What’s In a Blog Name?

September 29th, 2010

The name for this blog comes from the idea of  “the loving eye” vs. “the arrogant eye”.  I chose “soulful” because it imparts the notions of deep reflection tinged with sorrow; sorrow for where we are, reflection on how we got here and how we might chart a new path forward.  

Sallie McFague, defines the arrogant eye as gazing from within the framework of Subject-Object dualism, very similar to Buber’s “I-it” perspective.  In this article, she highlights 3 primary characteristics of this kind of dualism … 

First, in dualism the subject denies its dependency on the other, thus masters deny that they depend on slaves, men on women’s work, humans on nature’s finite limitations and the affluent North on the poor nations of the South. In point of fact, however, those in the “background” are essential to the foreground subjects, who could not exist without these unacknowledged others.

Second, the other is polarized through hyper-separation: while only a small difference may separate the two parties (skin colour or gender, for instance), radical exclusion is necessary in order to treat the other as an object. Differences are not seen as a matter of degree, but as absolutes: for example, that humans and chimpanzees are 98 percent the same genetically is an uncomfortable fact for dualistic thinking to deal with.

Third, the bottom side of the dualism is incorporated into the top side by being defined in terms of it: it is merely a “lack”. Its being is defined in terms of lacking what the top side has; thus, for instance, the poor are those who do not have money, women are defined as lacking male genitalia, and other life forms in nature are graded on a scale of their proximity to or distance from the ability to reason as humans do.

The result of this kind of thinking is 

instrumentalism (permission to use the other to serve one’s own purposes) and stereotyping (since the others are not subjects, but mere types, their particular needs and wishes need not be taken into consideration).

The arrogant eye is

acquisitive, seeing everything in relation to the self — as either “for me” or “against me”. It organizes the world in reference to itself and cannot imagine “the possibility that the Other is independent, indifferent”.  It simplifies in order to control, denying complexity, difference and mystery, since it cannot control what it does not understand. The arrogant eye is the colonial, imperialistic, patriarchal eye that simplifies and controls the other — poor people and nature become human resources or natural resources.

What’s the alternative and is it biblically conceived? 

From the point of view of Christian spirituality, such a life is not the abundant life; it neglects most of the world’s people and exists at the expense of the natural world. A spirituality built on it would be limited to loving other people in one’s own economic bracket. A Christian spirituality, however, must favour what is other and different, as well as those who are needy, including needy nature.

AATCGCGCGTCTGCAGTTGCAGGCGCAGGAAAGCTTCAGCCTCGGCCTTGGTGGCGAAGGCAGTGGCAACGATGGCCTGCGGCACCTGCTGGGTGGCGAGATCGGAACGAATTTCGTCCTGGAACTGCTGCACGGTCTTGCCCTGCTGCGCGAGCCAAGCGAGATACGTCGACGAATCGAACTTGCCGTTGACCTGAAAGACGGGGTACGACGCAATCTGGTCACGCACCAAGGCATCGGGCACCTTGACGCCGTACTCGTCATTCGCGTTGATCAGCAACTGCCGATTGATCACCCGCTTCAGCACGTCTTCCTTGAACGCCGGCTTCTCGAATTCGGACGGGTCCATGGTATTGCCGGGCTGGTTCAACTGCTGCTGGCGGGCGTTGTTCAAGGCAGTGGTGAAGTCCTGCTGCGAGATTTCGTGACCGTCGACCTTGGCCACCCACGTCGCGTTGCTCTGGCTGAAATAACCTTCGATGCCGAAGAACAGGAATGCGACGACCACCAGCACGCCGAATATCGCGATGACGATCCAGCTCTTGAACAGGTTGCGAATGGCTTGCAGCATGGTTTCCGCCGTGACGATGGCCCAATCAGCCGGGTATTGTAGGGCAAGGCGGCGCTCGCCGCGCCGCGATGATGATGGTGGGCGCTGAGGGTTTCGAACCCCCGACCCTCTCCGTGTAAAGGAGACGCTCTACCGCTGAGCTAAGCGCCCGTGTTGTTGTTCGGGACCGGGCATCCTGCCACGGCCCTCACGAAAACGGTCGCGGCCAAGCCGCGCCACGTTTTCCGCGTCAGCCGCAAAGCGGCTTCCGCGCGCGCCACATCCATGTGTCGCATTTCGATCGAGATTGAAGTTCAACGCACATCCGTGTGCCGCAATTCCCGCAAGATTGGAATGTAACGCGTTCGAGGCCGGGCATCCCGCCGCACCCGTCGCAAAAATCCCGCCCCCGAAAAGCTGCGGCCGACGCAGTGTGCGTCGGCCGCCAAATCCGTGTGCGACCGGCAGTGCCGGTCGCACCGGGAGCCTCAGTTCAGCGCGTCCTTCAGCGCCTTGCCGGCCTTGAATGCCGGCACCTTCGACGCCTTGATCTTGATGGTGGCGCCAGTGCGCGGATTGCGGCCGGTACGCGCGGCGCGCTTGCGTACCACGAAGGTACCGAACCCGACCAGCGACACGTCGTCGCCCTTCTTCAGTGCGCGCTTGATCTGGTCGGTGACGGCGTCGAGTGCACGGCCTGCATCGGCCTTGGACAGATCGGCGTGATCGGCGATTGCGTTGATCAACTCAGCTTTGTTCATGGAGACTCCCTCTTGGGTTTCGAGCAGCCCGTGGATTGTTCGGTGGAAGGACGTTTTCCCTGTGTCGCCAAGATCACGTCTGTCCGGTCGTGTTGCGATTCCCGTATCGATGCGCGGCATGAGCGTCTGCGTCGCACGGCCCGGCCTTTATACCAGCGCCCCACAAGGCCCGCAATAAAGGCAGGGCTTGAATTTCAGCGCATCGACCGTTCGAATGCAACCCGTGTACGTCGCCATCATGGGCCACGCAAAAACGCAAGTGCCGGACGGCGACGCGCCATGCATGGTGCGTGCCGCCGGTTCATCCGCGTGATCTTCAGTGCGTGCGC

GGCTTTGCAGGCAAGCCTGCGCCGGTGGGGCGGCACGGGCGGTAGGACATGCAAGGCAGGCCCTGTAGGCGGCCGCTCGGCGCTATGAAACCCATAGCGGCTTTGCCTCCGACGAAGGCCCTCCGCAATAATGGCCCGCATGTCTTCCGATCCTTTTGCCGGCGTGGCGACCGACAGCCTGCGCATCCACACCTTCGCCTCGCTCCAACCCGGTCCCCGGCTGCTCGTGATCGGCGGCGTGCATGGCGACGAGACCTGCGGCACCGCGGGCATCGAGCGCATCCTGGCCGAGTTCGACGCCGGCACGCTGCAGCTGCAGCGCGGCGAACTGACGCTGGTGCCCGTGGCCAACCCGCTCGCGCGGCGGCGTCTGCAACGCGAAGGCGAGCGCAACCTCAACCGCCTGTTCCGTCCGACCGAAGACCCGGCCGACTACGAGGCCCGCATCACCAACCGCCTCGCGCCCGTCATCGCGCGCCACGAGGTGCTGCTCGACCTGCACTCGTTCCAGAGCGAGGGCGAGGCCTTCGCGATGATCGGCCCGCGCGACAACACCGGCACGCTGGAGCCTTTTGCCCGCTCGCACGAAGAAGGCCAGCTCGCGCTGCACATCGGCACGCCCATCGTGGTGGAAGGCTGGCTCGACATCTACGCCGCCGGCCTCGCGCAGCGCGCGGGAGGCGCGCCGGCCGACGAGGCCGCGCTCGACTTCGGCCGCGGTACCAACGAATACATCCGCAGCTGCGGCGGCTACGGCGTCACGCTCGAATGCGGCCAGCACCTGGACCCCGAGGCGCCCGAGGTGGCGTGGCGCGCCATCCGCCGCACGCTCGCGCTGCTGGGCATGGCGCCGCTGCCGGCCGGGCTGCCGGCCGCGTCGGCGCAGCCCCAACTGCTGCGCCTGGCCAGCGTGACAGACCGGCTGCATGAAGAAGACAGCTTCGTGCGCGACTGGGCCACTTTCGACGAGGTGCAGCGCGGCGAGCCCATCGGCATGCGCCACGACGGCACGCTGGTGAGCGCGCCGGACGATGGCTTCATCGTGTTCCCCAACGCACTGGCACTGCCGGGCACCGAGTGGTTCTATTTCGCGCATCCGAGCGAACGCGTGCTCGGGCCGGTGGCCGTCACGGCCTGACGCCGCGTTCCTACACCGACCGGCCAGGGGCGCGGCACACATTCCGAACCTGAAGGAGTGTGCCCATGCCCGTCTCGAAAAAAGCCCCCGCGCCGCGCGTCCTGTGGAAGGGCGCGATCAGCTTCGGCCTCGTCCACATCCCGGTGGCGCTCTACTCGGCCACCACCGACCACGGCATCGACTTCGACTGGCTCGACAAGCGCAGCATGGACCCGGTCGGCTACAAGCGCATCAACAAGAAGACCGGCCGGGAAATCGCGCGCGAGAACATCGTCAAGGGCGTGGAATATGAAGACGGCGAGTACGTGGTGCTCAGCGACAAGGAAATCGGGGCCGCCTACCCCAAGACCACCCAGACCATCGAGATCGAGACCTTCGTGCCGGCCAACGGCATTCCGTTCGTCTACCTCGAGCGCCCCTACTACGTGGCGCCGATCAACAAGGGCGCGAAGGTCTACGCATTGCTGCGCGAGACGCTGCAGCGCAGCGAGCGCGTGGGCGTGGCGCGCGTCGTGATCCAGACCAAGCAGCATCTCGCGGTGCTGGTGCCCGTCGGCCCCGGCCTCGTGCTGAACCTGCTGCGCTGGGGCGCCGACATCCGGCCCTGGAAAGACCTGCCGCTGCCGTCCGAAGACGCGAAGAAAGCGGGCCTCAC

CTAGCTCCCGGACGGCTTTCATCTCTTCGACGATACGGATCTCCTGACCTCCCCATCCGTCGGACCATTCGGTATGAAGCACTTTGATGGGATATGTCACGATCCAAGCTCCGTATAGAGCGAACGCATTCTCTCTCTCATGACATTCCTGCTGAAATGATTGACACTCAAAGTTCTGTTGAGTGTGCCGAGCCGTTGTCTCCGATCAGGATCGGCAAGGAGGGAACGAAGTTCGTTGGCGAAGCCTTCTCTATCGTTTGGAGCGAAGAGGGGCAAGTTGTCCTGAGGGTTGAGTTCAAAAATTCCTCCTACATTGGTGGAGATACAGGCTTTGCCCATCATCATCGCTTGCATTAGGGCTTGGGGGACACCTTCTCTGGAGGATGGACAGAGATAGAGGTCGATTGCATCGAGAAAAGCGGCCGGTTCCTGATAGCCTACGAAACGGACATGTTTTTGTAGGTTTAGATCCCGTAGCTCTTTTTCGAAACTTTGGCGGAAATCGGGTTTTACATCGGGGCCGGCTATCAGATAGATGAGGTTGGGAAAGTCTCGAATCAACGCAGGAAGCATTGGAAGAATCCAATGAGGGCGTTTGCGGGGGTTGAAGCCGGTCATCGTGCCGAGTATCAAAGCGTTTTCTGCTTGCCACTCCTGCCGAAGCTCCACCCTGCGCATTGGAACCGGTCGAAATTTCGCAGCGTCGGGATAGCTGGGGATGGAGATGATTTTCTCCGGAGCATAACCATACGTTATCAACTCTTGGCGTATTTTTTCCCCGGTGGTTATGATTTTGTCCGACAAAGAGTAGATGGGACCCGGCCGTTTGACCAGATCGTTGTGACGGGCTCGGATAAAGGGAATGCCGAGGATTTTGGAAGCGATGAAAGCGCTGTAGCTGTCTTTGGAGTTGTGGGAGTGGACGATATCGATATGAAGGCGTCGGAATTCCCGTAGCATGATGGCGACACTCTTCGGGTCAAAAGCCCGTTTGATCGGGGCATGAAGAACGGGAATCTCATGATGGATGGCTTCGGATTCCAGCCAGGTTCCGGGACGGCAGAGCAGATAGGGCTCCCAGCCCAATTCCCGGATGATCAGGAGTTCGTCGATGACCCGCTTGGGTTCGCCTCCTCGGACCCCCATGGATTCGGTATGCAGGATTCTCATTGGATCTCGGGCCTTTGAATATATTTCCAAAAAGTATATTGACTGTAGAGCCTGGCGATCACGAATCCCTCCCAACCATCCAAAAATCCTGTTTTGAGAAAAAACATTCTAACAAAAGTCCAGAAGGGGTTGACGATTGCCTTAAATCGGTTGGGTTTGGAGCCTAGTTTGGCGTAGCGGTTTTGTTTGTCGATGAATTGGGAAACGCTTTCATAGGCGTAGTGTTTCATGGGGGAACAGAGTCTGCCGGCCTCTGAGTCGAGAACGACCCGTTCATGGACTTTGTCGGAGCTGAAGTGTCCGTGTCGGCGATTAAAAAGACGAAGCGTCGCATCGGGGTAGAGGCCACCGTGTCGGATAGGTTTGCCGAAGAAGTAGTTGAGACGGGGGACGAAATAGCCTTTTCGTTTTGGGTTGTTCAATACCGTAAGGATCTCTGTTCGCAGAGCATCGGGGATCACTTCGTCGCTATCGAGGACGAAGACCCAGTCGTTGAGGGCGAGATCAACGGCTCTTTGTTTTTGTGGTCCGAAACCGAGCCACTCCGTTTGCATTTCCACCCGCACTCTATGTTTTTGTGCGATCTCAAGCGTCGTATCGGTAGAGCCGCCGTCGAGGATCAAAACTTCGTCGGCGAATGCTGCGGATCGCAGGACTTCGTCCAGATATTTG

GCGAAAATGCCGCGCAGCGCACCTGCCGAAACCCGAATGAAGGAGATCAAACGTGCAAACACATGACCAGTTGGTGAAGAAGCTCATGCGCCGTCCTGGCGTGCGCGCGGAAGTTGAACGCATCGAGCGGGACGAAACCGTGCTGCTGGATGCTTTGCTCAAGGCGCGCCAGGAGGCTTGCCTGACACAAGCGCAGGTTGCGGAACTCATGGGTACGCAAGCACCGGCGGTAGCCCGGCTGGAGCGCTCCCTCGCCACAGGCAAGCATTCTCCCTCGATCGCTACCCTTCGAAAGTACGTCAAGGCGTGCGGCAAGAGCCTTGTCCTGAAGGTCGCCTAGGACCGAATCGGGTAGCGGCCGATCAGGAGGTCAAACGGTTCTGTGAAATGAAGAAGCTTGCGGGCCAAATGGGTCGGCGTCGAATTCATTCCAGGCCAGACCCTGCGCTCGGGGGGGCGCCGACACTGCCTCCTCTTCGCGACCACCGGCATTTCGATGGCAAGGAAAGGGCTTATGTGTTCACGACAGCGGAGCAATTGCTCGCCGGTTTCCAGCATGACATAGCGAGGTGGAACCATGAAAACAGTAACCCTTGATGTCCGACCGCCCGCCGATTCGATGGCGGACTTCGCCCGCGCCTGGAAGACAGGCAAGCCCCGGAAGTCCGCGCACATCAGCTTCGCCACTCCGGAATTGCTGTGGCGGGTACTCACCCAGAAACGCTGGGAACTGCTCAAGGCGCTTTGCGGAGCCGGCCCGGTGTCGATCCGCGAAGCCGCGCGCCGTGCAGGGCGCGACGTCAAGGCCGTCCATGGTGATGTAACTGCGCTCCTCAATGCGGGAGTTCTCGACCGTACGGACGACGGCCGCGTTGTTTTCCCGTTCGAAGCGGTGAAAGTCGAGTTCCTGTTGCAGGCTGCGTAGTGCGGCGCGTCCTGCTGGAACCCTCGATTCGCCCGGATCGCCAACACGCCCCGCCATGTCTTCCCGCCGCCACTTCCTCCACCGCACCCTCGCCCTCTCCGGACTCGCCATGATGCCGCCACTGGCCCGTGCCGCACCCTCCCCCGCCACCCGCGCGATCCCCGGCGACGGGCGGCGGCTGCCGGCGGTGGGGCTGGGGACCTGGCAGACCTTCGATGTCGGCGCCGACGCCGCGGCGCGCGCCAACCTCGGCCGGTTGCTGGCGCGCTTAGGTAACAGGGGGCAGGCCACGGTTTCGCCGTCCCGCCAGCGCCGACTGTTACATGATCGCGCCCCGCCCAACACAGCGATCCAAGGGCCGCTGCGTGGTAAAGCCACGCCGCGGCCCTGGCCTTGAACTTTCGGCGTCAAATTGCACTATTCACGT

Christianity should wage a major critique of the subject-object model that underlies the arrogant gaze of Western culture. It should do so because at the heart of its own spirituality lies a very different model, the subject-subjects one. 


We read in Genesis that God looked at creation and said, “It is good.” In fact, God says this seven times (whereas “subduing” nature and having “dominion” over it is mentioned just once). God’s response to creation appears to be, in the most profound sense, an aesthetic one: appreciation for something in and for itself, of the other as other. The message of Genesis is not domination but appreciation. British novelist Iris Murdoch has written: “Love is the extremely difficult realization that something other than oneself is real. Love… is the discovery of reality.” She is illustrating, I believe, God’s gaze on creation, the gaze of the loving, not the arrogant eye, the gaze of appreciation for the otherness, the subjecthood, of each and every bit of creation. Made in God’s image, our eyes should imitate God’s: we should look at the world the way God does, with a loving, not an arrogant eye. 

What is the “loving eye”? 

The loving eye, on the other hand, acknowledges complexity, mystery and difference. It recognizes boundaries between the self and the other, that the interests of other people (and the natural world) are not identical with one’s own, that knowing another takes time and attention. The loving eye is not the opposite of the arrogant eye: it does not substitute self-denial, romantic fusion and subservience for distance, objectification and exploitation. Rather, it suggests something novel in Western ways of knowing: acknowledgment of and respect for the other as subject. There is nothing sentimental or weak-minded about this: it is simply the refusal to assume that subjectivity is my sole prerogative as a Westerner or a man or a rich person or even a human being. To recall Murdoch’s statement, “Love… is the discovery of reality.” The loving eye is not the sentimental, mushy, soft eye; rather, it is the realistic, tough, no-nonsense “God’s eye”, that acknowledges what is so difficult for us to admit: that reality is made up of others. Love, then, is no big deal or a specific virtue reserved for religious people; it is simply facing facts, it is being “objective”. 

Comments are closed.